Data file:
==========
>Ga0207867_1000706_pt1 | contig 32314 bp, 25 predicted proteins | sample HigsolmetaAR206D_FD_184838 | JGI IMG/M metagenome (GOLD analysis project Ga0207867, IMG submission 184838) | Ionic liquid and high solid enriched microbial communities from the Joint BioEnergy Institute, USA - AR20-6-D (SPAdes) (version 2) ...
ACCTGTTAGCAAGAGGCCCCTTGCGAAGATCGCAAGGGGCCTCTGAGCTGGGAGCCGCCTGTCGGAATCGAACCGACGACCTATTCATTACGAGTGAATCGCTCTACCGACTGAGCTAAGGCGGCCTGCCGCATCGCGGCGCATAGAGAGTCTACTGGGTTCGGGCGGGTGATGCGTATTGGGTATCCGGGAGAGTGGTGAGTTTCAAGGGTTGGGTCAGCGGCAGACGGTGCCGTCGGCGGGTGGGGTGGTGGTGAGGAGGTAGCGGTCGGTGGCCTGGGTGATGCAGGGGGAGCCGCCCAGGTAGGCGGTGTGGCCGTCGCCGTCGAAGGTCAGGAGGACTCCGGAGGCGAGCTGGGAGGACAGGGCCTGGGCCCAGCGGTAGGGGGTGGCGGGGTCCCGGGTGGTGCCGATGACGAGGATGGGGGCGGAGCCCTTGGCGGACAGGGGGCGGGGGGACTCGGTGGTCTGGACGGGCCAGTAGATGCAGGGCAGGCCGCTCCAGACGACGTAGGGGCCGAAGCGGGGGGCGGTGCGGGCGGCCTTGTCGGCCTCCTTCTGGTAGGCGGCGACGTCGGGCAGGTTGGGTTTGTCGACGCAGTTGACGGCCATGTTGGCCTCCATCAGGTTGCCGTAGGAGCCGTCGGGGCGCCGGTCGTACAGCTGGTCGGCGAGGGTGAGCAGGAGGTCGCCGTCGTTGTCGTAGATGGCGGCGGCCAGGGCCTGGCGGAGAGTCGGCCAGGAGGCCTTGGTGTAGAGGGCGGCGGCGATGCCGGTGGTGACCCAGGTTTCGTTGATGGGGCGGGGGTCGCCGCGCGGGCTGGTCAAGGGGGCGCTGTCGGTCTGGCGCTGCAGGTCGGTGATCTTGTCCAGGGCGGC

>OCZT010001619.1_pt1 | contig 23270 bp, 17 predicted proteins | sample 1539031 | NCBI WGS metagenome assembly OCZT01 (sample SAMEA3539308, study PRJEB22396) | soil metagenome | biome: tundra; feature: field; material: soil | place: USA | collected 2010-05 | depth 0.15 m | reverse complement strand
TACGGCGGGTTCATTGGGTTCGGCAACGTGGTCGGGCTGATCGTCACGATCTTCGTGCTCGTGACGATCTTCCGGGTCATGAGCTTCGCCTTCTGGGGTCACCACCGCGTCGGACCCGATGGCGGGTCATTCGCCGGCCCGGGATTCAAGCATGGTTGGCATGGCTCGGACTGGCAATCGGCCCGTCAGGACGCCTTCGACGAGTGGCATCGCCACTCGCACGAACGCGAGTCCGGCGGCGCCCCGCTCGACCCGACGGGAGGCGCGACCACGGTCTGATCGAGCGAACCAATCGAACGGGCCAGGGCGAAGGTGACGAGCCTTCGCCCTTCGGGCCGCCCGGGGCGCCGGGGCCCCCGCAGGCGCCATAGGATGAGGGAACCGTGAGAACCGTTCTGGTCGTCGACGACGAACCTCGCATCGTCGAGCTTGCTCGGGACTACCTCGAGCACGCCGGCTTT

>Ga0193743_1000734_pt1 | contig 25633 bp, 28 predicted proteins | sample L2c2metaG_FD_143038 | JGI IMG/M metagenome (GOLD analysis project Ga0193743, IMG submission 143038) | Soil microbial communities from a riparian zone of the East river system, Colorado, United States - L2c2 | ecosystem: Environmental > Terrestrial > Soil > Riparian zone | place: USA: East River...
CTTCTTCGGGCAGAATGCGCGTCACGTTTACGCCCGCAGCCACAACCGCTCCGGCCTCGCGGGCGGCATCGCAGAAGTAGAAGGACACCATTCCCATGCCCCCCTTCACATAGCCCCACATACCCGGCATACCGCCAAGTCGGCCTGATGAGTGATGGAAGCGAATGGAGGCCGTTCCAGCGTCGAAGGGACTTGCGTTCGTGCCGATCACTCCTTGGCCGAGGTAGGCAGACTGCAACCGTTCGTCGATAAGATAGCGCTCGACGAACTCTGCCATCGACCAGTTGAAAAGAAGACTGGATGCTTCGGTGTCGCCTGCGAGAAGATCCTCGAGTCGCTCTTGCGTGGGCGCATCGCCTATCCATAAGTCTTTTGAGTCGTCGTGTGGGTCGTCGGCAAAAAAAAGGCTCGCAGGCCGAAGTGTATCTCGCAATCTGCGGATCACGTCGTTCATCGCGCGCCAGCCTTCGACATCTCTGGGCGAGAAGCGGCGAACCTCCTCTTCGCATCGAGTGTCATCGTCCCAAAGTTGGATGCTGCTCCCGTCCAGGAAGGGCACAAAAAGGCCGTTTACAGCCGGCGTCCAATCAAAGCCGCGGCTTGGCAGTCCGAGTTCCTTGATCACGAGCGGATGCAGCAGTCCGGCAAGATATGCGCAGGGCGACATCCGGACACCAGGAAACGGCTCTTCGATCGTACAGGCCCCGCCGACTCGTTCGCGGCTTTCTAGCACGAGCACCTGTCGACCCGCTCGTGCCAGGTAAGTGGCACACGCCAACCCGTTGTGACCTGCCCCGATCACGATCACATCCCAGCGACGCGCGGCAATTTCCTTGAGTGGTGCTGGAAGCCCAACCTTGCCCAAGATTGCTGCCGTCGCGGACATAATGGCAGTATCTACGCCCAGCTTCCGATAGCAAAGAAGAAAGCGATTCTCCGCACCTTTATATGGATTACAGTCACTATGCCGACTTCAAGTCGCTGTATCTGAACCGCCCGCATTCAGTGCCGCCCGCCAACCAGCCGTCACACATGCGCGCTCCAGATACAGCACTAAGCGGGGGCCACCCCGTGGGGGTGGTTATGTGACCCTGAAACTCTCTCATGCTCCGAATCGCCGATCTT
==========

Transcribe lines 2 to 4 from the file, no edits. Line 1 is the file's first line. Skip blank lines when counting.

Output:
ACCTGTTAGCAAGAGGCCCCTTGCGAAGATCGCAAGGGGCCTCTGAGCTGGGAGCCGCCTGTCGGAATCGAACCGACGACCTATTCATTACGAGTGAATCGCTCTACCGACTGAGCTAAGGCGGCCTGCCGCATCGCGGCGCATAGAGAGTCTACTGGGTTCGGGCGGGTGATGCGTATTGGGTATCCGGGAGAGTGGTGAGTTTCAAGGGTTGGGTCAGCGGCAGACGGTGCCGTCGGCGGGTGGGGTGGTGGTGAGGAGGTAGCGGTCGGTGGCCTGGGTGATGCAGGGGGAGCCGCCCAGGTAGGCGGTGTGGCCGTCGCCGTCGAAGGTCAGGAGGACTCCGGAGGCGAGCTGGGAGGACAGGGCCTGGGCCCAGCGGTAGGGGGTGGCGGGGTCCCGGGTGGTGCCGATGACGAGGATGGGGGCGGAGCCCTTGGCGGACAGGGGGCGGGGGGACTCGGTGGTCTGGACGGGCCAGTAGATGCAGGGCAGGCCGCTCCAGACGACGTAGGGGCCGAAGCGGGGGGCGGTGCGGGCGGCCTTGTCGGCCTCCTTCTGGTAGGCGGCGACGTCGGGCAGGTTGGGTTTGTCGACGCAGTTGACGGCCATGTTGGCCTCCATCAGGTTGCCGTAGGAGCCGTCGGGGCGCCGGTCGTACAGCTGGTCGGCGAGGGTGAGCAGGAGGTCGCCGTCGTTGTCGTAGATGGCGGCGGCCAGGGCCTGGCGGAGAGTCGGCCAGGAGGCCTTGGTGTAGAGGGCGGCGGCGATGCCGGTGGTGACCCAGGTTTCGTTGATGGGGCGGGGGTCGCCGCGCGGGCTGGTCAAGGGGGCGCTGTCGGTCTGGCGCTGCAGGTCGGTGATCTTGTCCAGGGCGGC

>OCZT010001619.1_pt1 | contig 23270 bp, 17 predicted proteins | sample 1539031 | NCBI WGS metagenome assembly OCZT01 (sample SAMEA3539308, study PRJEB22396) | soil metagenome | biome: tundra; feature: field; material: soil | place: USA | collected 2010-05 | depth 0.15 m | reverse complement strand
TACGGCGGGTTCATTGGGTTCGGCAACGTGGTCGGGCTGATCGTCACGATCTTCGTGCTCGTGACGATCTTCCGGGTCATGAGCTTCGCCTTCTGGGGTCACCACCGCGTCGGACCCGATGGCGGGTCATTCGCCGGCCCGGGATTCAAGCATGGTTGGCATGGCTCGGACTGGCAATCGGCCCGTCAGGACGCCTTCGACGAGTGGCATCGCCACTCGCACGAACGCGAGTCCGGCGGCGCCCCGCTCGACCCGACGGGAGGCGCGACCACGGTCTGATCGAGCGAACCAATCGAACGGGCCAGGGCGAAGGTGACGAGCCTTCGCCCTTCGGGCCGCCCGGGGCGCCGGGGCCCCCGCAGGCGCCATAGGATGAGGGAACCGTGAGAACCGTTCTGGTCGTCGACGACGAACCTCGCATCGTCGAGCTTGCTCGGGACTACCTCGAGCACGCCGGCTTT